Forklifts keep your warehouse moving. Learn about the trends that will keep your forklifts moving better.
A century ago, when the forklift first appeared on warehouse floors, it was an elegant solution to a simple problem: how do we move heavy things over our heads?
Today, more heavy things than ever need to be organized inside of the more complex warehouse. And as e-commerce grows, global retailers are investing in multi-channel sales approaches to offer today’s consumers a real-time, seamless experience.
That has led to the development of more maneuverable and technologically advanced—even autonomous—forklifts.
Material handling machines have become safer, more powerful, and more efficient, and the supply chain industry has benefitted from it.
What is the next step toward a future-forward, productive forklift workforce? Here are seven trends that are either available today or are on their way to a forklift near you.
Battery technology has come a long way in the past decade, which means that if you’re a floor manager, your fleet can now operate for an entire shift without downtime for recharging.
Battery-powered trucks are increasingly replacing gasoline-powered forklifts, and charging times are going down.
Lithium-ion batteries are an alluring mix of ultra lightweight and high-energy density. But Navigant Research has projected the dominance of conventional lead-acid batteries in the lift truck market to continue through 2020 at the latest. Also, lithium is a limited resource, only located in remote regions.
Electric counterbalance lift trucks and lead-acid forklifts are considered to be sister technologies: while contemporary lift truck design depends on the weight of a traditional battery to provide the counterbalance to loads, manufacturers have yet to find more efficient power and essential counterbalance than that of a lead-acid battery.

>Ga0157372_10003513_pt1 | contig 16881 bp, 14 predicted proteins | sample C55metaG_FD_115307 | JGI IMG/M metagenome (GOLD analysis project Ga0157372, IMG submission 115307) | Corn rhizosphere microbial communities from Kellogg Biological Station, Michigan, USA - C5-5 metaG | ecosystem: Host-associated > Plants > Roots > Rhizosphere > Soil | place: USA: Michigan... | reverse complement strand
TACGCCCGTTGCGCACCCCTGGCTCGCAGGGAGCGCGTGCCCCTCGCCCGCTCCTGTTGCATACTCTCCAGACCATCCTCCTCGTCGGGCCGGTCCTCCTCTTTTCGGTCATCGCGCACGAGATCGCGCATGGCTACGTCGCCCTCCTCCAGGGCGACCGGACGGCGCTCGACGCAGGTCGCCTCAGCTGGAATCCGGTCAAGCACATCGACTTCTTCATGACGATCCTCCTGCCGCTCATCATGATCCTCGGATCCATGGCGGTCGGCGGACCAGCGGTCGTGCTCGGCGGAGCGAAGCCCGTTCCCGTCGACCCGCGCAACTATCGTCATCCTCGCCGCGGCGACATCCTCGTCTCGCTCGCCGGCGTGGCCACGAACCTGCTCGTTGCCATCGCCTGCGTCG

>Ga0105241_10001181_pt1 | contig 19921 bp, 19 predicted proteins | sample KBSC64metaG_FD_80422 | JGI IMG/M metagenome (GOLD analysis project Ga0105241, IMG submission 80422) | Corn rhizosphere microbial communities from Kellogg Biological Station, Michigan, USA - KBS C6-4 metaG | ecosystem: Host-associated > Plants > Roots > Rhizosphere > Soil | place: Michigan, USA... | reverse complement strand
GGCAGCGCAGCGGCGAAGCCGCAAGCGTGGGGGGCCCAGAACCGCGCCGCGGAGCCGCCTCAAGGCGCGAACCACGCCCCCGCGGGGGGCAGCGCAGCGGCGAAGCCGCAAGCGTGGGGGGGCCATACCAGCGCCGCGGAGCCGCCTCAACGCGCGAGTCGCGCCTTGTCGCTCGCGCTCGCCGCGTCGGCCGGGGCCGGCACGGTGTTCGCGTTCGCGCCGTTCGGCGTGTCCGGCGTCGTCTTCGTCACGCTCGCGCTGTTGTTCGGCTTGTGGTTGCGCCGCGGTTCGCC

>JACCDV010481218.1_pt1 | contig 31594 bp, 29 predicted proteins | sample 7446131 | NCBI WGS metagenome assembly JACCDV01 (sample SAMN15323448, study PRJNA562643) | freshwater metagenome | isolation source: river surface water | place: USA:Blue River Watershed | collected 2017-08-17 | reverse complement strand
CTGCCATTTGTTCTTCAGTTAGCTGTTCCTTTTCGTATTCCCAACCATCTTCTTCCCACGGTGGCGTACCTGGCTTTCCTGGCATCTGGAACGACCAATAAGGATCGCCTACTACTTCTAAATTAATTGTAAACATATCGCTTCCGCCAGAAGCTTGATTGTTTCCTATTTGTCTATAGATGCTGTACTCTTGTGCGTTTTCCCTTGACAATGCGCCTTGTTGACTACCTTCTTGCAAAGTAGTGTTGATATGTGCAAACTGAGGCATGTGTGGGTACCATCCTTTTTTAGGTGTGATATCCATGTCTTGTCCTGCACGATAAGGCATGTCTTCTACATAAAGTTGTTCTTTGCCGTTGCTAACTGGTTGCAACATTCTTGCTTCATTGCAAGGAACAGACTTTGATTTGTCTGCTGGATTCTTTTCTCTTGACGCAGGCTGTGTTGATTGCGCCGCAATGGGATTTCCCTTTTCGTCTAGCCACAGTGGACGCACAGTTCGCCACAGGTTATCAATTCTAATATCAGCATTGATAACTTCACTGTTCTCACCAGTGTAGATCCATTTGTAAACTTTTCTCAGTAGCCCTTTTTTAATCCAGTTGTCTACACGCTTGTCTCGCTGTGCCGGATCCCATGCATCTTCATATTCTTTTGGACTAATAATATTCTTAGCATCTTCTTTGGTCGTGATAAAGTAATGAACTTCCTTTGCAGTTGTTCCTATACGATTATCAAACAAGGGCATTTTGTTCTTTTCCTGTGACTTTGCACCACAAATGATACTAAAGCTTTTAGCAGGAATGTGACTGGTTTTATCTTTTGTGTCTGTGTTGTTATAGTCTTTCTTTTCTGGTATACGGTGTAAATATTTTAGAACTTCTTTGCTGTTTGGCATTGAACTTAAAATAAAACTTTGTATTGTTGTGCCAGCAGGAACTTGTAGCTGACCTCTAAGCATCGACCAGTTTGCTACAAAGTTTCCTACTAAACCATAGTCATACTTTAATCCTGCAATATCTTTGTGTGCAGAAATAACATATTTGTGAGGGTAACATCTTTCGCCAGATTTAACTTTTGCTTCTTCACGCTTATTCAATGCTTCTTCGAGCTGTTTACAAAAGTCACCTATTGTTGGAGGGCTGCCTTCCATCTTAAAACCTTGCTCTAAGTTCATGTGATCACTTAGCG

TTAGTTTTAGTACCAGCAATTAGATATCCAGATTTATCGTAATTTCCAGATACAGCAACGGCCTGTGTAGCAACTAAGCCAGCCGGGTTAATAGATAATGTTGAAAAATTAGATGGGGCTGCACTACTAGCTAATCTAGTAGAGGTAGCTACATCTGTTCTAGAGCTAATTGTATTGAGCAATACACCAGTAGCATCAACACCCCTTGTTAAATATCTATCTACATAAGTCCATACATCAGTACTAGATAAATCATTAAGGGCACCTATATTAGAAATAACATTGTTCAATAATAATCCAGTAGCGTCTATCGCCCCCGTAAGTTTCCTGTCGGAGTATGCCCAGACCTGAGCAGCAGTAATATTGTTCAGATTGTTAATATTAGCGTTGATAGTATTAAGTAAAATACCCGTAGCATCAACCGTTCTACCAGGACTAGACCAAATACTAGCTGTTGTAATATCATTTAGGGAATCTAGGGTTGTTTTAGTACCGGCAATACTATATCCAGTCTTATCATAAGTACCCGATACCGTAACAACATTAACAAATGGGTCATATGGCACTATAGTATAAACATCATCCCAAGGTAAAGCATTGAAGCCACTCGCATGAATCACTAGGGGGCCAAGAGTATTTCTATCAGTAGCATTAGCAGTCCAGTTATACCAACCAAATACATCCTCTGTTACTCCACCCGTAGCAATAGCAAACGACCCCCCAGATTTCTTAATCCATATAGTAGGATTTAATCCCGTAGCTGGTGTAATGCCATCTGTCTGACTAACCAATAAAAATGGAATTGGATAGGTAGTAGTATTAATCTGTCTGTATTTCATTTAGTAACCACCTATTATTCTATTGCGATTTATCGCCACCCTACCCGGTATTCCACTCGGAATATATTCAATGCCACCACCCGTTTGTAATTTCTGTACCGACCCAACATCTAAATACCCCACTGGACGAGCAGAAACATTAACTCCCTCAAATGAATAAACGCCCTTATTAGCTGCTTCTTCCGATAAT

Ensuring the best battery life possible on forklifts is dictated by how efficiently the forklift makes use of energy. Important advances in areas like tire technology are also helping to maximize the work from electric forklift fleets.
Low Resistance and Non-Marking Tires
As forklift tires undergo the most wear, they are a key element of fleet management programs. With real-time information and hard data, businesses can determine just how much they spend on forklift fleets’ tires.
In turn, rubber compounds are a massive area where technology and science help formulate new opportunities for success.
By carefully formulating new tire compounds, equipment vendors improve the life of tires and cut lost energy from machines, which translates into an overall longer battery life.
Risks of contamination in food service jobs and the cost of stripping tire rubber from your warehouse floors can both be avoided with new non-marking rubber tires. The tires can be made without the root cause of both risks: carbon black.
Companies are looking to improve facilities, improve floor conditions, and skip the added nuisance of getting black rubber dust onto any materials they are distributing. As an added bonus, rental fleet companies can equip their forklifts so they can be used for any application without offering renters any downgrades in performance.
SafetyAlong with the aforementioned safety risks that can be completely nullified with smarter tire design, operator safety is now being heavily scrutinized.